Water supply, environmental hygiene and health

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Institute For Christian Teaching

Education Department of Seventh-Day Adventists




Grace Olubukunmi Adeoye

University of Lagos

Lagos, Nigeria

459-00 Institute for Christian Teaching

12501 Old Columbia Pike

Silver Spring, MD 20904 USA

Prepared for the

28th International Faith and Learning Seminar

held at

Babcock University, Ilishan-Remo, Ogun State, Nigeria

June 17 - 29, 2001

Water is a resource that is essential for life; without water there is no life. God made the firmament or heaven from the midst of waters (Genesis 1:6-8). He also made the earth by gathering together into one place the waters under the heavens. "The gathering together of the waters He called seas." And God saw that it was good (Genesis 1:10). On the fifth day, God created all water creatures (Genesis 1:20-23). In Genesis 1:26, God gave man permission to have dominion over all He created. Unfortunately, humanity fell into sin through disobedience in the garden of Eden, and the state of perfection was lost. Adam's transgression of eating of the tree of the knowledge of good and evil, opened the flood gates of woe upon our world. Today, inadequate water supply in terms of quantity and quality is a global problem. The World Health Organization's figures for 1988 showed that among the urban population of the developing countries, only about 65% have house water connection and an additional 20% have access to public taps; about half of these supplies are intermittent1. Of the rural population, only about 60% have access to safe water, and few of these have house connections. Overall, 32% of the people in developing countries lack adequate water supply. The statistics based on the estimates of the International Water Supply and Sanitation Decade indicate that over 1.2 billion people still suffer from poor water supply2.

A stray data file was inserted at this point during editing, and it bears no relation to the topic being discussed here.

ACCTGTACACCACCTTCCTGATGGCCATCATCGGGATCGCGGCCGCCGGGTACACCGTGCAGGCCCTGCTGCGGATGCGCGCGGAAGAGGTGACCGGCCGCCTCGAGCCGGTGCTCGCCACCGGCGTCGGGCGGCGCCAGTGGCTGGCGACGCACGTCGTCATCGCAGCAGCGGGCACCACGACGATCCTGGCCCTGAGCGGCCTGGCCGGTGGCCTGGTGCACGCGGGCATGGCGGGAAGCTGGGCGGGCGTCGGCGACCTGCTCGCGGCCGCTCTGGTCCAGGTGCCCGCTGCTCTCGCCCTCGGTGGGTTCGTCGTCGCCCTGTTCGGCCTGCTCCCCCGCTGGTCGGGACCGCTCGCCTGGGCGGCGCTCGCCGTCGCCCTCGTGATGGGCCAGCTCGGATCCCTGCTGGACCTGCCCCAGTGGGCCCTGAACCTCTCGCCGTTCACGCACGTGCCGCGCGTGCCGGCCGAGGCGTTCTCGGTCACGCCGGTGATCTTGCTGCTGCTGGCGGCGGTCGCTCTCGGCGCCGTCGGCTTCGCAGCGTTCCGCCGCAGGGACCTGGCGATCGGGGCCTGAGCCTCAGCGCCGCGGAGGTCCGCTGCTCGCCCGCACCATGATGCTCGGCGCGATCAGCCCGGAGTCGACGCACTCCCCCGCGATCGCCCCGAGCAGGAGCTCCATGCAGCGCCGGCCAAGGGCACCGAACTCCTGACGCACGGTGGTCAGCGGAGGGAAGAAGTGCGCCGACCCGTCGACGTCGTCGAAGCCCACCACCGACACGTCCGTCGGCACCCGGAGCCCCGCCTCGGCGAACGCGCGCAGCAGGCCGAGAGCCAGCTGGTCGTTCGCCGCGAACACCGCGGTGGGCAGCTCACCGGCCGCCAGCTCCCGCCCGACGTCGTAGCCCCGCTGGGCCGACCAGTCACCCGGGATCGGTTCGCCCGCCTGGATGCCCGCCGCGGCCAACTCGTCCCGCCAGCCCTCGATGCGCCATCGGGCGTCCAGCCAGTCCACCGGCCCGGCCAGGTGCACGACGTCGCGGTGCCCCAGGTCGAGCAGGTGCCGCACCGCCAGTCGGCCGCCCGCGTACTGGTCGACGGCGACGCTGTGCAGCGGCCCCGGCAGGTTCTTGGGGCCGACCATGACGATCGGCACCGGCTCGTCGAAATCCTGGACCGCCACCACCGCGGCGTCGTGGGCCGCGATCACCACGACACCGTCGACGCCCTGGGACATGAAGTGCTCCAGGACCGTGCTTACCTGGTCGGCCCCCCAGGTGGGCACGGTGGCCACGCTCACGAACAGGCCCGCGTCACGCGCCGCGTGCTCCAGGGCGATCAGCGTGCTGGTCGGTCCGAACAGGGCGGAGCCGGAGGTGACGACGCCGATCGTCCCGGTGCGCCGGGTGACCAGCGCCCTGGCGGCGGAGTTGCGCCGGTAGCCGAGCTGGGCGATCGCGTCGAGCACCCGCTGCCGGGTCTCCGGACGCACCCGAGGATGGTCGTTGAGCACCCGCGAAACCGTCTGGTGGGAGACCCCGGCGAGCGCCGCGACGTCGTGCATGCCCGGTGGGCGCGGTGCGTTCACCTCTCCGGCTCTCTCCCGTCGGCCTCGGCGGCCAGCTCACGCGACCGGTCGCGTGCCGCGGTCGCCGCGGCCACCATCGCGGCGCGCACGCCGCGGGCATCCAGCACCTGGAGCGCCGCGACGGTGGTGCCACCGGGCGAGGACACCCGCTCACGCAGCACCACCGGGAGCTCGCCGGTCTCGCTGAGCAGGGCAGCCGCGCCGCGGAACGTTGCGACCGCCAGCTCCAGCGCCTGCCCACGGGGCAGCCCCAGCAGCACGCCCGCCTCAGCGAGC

In Nigeria, it is estimated that only 48% of the inhabitants of the urban and semi-urban areas, and 39% of rural areas have access to potable water supply3. Without abundant water in or near the home, hygiene becomes difficult or impossible, and this eventually may lead to infection or ill health. Good quality water is an indispensable substance for a healthy body.